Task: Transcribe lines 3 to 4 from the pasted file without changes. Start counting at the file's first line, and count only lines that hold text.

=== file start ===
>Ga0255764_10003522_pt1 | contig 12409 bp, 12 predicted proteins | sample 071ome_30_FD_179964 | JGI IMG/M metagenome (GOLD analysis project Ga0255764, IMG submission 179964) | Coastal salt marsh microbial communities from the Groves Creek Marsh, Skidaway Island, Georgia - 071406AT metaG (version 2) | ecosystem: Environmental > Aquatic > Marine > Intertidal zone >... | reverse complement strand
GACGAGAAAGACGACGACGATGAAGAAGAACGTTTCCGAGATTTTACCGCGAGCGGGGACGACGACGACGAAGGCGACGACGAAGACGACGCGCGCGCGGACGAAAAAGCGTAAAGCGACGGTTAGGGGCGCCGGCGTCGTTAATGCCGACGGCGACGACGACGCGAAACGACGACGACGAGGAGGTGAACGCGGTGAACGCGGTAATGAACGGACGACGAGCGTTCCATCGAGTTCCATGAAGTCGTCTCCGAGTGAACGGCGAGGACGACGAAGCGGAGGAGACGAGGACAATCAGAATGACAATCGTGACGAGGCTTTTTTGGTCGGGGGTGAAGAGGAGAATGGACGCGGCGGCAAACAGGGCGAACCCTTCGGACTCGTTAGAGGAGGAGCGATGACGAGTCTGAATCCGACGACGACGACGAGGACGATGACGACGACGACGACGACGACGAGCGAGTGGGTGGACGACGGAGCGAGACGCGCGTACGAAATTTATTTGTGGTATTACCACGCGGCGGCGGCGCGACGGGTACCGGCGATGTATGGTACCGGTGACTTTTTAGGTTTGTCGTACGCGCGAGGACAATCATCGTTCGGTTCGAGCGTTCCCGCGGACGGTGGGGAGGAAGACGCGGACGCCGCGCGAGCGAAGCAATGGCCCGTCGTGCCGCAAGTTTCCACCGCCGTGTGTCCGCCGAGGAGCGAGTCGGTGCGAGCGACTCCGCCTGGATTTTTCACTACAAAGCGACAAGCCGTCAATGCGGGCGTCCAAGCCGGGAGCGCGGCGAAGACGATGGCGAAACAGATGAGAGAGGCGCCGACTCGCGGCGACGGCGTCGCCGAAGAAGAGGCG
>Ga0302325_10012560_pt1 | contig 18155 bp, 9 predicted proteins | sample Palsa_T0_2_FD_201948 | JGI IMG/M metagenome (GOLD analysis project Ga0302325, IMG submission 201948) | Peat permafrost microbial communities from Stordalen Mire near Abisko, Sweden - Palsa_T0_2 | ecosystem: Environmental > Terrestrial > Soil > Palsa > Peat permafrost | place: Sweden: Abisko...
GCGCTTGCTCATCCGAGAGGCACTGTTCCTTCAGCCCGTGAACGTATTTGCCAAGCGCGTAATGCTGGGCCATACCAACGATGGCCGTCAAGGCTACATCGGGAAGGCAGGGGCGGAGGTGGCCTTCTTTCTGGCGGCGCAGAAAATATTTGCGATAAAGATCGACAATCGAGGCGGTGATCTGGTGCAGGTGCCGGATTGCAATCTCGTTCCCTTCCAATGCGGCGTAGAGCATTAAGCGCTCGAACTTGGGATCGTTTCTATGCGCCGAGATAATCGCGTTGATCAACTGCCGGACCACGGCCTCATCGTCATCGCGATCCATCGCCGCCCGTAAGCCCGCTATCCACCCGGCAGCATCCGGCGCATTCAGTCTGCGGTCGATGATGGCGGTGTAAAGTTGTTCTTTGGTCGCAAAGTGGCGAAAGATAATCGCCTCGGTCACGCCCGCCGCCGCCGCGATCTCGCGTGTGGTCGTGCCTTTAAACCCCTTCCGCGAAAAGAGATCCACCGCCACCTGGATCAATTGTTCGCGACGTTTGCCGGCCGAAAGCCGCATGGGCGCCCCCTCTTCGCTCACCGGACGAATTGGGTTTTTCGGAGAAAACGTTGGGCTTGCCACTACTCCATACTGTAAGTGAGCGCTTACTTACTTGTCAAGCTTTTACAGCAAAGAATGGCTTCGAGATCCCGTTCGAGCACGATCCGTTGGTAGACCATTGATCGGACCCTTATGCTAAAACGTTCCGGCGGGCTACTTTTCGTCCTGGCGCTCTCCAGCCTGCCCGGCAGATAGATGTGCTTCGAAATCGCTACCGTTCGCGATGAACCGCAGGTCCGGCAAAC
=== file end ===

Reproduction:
>Ga0302325_10012560_pt1 | contig 18155 bp, 9 predicted proteins | sample Palsa_T0_2_FD_201948 | JGI IMG/M metagenome (GOLD analysis project Ga0302325, IMG submission 201948) | Peat permafrost microbial communities from Stordalen Mire near Abisko, Sweden - Palsa_T0_2 | ecosystem: Environmental > Terrestrial > Soil > Palsa > Peat permafrost | place: Sweden: Abisko...
GCGCTTGCTCATCCGAGAGGCACTGTTCCTTCAGCCCGTGAACGTATTTGCCAAGCGCGTAATGCTGGGCCATACCAACGATGGCCGTCAAGGCTACATCGGGAAGGCAGGGGCGGAGGTGGCCTTCTTTCTGGCGGCGCAGAAAATATTTGCGATAAAGATCGACAATCGAGGCGGTGATCTGGTGCAGGTGCCGGATTGCAATCTCGTTCCCTTCCAATGCGGCGTAGAGCATTAAGCGCTCGAACTTGGGATCGTTTCTATGCGCCGAGATAATCGCGTTGATCAACTGCCGGACCACGGCCTCATCGTCATCGCGATCCATCGCCGCCCGTAAGCCCGCTATCCACCCGGCAGCATCCGGCGCATTCAGTCTGCGGTCGATGATGGCGGTGTAAAGTTGTTCTTTGGTCGCAAAGTGGCGAAAGATAATCGCCTCGGTCACGCCCGCCGCCGCCGCGATCTCGCGTGTGGTCGTGCCTTTAAACCCCTTCCGCGAAAAGAGATCCACCGCCACCTGGATCAATTGTTCGCGACGTTTGCCGGCCGAAAGCCGCATGGGCGCCCCCTCTTCGCTCACCGGACGAATTGGGTTTTTCGGAGAAAACGTTGGGCTTGCCACTACTCCATACTGTAAGTGAGCGCTTACTTACTTGTCAAGCTTTTACAGCAAAGAATGGCTTCGAGATCCCGTTCGAGCACGATCCGTTGGTAGACCATTGATCGGACCCTTATGCTAAAACGTTCCGGCGGGCTACTTTTCGTCCTGGCGCTCTCCAGCCTGCCCGGCAGATAGATGTGCTTCGAAATCGCTACCGTTCGCGATGAACCGCAGGTCCGGCAAAC